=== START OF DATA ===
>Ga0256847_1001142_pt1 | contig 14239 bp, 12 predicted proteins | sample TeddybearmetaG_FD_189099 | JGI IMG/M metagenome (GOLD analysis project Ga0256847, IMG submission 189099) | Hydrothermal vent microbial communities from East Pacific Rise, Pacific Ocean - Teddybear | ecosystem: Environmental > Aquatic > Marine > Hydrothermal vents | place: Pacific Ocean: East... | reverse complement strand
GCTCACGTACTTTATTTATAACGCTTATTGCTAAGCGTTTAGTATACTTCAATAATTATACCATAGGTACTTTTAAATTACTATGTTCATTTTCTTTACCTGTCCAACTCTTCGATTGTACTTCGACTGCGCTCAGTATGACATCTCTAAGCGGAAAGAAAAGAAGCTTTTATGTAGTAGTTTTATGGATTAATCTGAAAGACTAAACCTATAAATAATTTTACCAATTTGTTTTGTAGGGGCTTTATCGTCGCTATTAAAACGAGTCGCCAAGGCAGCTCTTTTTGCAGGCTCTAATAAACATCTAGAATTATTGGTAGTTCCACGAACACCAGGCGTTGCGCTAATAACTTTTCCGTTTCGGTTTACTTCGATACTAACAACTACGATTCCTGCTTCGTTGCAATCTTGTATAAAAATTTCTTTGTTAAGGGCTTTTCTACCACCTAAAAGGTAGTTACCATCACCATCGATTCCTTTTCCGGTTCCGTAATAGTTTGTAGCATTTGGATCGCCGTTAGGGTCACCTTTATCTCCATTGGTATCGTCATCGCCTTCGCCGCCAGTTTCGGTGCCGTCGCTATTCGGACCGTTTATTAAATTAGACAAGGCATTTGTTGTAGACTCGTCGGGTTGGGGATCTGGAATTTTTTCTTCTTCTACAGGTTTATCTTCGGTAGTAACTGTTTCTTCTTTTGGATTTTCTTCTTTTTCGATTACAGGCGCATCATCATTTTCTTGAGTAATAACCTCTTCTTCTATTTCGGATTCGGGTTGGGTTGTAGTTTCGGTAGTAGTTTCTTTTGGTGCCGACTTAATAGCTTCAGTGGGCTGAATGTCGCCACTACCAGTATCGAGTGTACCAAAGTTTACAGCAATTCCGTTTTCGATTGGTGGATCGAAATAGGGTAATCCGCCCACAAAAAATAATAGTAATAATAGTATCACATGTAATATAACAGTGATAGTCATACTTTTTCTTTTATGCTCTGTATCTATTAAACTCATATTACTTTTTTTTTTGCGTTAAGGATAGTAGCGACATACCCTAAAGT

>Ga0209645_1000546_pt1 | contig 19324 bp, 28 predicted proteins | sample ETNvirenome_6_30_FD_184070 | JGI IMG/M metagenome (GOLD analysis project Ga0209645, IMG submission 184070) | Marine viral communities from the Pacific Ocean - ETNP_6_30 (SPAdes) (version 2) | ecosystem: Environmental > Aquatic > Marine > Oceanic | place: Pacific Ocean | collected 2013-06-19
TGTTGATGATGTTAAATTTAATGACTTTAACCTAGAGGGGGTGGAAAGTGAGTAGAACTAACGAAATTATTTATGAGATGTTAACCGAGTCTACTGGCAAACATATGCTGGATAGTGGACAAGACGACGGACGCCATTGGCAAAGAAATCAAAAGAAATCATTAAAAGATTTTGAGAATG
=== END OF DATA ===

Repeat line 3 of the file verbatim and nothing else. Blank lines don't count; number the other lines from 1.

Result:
>Ga0209645_1000546_pt1 | contig 19324 bp, 28 predicted proteins | sample ETNvirenome_6_30_FD_184070 | JGI IMG/M metagenome (GOLD analysis project Ga0209645, IMG submission 184070) | Marine viral communities from the Pacific Ocean - ETNP_6_30 (SPAdes) (version 2) | ecosystem: Environmental > Aquatic > Marine > Oceanic | place: Pacific Ocean | collected 2013-06-19